5.3 Guidance for the local host

  1. IASA delegates a large part of the responsibility for a IASA conference to the local organizers. IASA is a relatively modest-sized organization and does not have the resources to take on the organization of conferences that may be far removed from the places where the EB live and work. It is essential to have a strong local group in place.
  2. Some hosts have delegated much of the responsibility for conference planning and organization to professional conference organizers. IASA has no objection to this but that cost must be borne by the local organizers and reflected in the conference fee.
  3. This section, along with additional information in the Conference Planning Timeline, Conference Programme, and Conference budget example outlines the hosts’ responsibilities. The IASA EB is willing to work with those who are new to this process but IASA relies on strong local representation to make the annual conference a success.
  4. Local conditions, professional and social, should be reflected in the conference, particularly in the programme content.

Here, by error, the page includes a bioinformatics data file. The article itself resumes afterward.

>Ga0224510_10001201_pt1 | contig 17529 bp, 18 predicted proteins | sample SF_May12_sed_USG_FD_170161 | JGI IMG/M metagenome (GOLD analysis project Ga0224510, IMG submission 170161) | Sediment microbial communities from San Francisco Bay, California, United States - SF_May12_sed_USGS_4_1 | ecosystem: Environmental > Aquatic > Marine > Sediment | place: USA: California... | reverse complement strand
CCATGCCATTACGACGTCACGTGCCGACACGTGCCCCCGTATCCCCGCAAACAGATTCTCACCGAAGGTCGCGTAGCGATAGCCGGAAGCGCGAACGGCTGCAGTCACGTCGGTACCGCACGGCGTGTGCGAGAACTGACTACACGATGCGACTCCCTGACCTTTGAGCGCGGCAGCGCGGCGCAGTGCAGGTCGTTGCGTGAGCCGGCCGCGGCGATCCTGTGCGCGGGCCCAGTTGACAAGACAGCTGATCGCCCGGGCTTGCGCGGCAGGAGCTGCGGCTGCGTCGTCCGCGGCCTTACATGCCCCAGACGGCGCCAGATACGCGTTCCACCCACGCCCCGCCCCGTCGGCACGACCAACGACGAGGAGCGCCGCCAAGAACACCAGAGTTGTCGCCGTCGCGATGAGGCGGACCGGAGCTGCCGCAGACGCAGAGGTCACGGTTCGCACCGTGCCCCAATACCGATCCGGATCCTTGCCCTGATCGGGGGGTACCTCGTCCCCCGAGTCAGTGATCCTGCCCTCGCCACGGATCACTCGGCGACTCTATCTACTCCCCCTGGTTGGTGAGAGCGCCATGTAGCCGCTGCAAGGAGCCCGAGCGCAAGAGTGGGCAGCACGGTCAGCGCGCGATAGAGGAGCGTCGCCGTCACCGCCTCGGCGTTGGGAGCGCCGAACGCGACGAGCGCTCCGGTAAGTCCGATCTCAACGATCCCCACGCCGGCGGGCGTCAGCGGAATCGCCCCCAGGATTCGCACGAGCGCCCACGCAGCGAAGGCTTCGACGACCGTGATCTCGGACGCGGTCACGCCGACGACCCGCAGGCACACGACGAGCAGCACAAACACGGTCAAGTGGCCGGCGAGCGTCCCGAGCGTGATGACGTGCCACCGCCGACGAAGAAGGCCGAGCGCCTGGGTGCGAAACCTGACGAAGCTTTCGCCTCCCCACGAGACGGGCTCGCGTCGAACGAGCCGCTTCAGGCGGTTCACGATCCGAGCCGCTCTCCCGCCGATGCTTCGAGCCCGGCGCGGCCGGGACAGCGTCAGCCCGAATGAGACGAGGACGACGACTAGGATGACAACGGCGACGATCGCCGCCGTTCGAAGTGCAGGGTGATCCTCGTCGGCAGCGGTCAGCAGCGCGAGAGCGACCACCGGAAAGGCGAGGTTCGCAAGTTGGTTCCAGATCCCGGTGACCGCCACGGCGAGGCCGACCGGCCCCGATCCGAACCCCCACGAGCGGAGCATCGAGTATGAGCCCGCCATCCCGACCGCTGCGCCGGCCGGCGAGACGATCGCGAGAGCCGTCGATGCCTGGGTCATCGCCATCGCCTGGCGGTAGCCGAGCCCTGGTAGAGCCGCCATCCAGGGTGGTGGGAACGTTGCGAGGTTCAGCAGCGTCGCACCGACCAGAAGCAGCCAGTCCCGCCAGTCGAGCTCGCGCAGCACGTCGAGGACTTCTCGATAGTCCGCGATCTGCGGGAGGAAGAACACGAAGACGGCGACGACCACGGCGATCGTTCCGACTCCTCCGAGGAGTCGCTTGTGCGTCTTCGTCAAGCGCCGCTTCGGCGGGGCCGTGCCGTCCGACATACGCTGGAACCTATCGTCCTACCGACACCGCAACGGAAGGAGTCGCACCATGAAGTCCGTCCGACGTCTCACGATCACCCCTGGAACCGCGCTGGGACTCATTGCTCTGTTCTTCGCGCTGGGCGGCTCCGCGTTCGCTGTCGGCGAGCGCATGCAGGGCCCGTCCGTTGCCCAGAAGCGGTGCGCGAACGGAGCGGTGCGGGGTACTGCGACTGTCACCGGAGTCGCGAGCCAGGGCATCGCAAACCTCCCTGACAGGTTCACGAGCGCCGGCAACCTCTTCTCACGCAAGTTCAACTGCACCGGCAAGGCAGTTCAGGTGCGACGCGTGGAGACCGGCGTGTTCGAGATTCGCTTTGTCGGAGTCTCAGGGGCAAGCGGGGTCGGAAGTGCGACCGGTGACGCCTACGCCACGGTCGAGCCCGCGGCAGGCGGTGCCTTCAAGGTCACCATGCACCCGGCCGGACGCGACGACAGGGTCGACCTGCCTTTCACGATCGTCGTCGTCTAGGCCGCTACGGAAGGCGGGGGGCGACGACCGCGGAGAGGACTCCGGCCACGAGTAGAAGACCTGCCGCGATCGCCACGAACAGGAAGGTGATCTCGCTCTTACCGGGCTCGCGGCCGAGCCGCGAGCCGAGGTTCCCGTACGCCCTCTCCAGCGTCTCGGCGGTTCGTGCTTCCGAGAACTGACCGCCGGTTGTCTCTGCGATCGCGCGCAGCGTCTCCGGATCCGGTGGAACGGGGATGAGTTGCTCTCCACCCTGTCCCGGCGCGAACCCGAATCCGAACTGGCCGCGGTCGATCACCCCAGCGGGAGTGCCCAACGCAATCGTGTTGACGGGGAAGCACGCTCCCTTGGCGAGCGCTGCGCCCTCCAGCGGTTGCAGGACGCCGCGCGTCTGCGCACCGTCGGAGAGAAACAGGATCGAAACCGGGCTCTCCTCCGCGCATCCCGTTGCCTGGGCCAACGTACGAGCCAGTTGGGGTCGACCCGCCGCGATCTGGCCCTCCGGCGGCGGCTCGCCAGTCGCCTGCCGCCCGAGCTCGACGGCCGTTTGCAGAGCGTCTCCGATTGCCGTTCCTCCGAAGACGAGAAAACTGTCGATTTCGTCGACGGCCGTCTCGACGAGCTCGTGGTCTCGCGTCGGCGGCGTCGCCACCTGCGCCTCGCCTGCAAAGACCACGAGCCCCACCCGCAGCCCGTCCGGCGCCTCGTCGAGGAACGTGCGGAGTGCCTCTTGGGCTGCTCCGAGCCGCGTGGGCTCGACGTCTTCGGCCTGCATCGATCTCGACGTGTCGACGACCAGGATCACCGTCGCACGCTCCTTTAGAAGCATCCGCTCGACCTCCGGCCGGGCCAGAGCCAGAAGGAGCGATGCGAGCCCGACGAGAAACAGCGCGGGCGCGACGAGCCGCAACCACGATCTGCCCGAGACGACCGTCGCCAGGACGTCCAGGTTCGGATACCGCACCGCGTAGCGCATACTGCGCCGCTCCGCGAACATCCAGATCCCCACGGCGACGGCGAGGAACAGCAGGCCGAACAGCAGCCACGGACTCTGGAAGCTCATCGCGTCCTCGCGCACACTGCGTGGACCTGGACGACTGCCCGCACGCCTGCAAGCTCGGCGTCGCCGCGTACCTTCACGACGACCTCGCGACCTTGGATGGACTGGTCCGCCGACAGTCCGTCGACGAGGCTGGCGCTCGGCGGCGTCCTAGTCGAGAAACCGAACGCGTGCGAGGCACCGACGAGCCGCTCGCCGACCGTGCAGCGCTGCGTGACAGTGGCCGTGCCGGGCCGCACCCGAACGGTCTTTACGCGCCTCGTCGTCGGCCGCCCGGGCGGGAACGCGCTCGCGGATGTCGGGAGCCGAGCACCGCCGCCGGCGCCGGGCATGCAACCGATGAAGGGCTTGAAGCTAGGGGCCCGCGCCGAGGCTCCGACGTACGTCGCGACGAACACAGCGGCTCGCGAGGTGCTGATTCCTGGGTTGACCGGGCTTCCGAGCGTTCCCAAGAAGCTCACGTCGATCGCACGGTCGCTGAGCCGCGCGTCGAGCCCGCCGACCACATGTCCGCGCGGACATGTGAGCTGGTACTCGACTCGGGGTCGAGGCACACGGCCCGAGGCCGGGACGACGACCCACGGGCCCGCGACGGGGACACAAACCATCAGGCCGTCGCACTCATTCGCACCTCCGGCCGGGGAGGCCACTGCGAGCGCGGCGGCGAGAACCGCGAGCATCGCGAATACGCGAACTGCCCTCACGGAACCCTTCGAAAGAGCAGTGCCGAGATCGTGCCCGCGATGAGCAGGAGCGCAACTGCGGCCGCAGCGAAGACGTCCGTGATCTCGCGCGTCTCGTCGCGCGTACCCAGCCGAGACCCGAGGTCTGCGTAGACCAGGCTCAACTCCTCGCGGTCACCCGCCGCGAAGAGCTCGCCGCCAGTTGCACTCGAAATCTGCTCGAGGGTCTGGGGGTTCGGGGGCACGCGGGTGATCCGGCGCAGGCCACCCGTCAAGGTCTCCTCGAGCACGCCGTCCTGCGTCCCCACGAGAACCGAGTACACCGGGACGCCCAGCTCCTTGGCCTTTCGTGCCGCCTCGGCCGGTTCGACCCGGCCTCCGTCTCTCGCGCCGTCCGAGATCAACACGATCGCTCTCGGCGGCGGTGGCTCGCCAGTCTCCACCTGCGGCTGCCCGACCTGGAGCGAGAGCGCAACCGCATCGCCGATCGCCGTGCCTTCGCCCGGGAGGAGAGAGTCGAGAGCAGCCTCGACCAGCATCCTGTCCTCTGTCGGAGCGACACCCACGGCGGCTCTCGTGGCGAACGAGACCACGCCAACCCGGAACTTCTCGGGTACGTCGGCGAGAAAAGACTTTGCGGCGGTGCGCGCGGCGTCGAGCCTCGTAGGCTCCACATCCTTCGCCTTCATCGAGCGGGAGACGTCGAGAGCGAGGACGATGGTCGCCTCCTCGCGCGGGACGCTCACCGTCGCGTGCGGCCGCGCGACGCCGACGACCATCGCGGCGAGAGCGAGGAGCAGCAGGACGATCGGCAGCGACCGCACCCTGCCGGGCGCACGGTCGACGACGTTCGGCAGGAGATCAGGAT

5. Audiovisual institutions should showcase their expertise and open their doors for professional visits.
  6. It is essential that the conference hosts give some guidance to the EB in how to assist in promoting the conference on a regional basis and how to best meet any particular local needs including possible language issues.
  7. It is essential that conference hosts ensure the availability of good sound and projection facilities in all auditoriums and meeting rooms, including experienced technical help for the duration of the conference.
  8. Along with the responsibility and hard work, comes an opportunity for the conference host to show off their institution, to introduce colleagues to another part of the world, and a chance to focus on issues in the sound and audiovisual field that relate to the conference organizer’s particular needs. It is also an occasion to possibly mark a significant event or anniversary and to raise awareness of your institution and its priorities within your own locale.

5.3.1 Meeting rooms
An adequate number of rooms must be available for the conference in order to accommodate large open sessions and smaller limited interest or working sessions which, in IASA’s case, are sometimes held concurrently. Although this is by no means fixed, a rough estimate of IASA requirements is: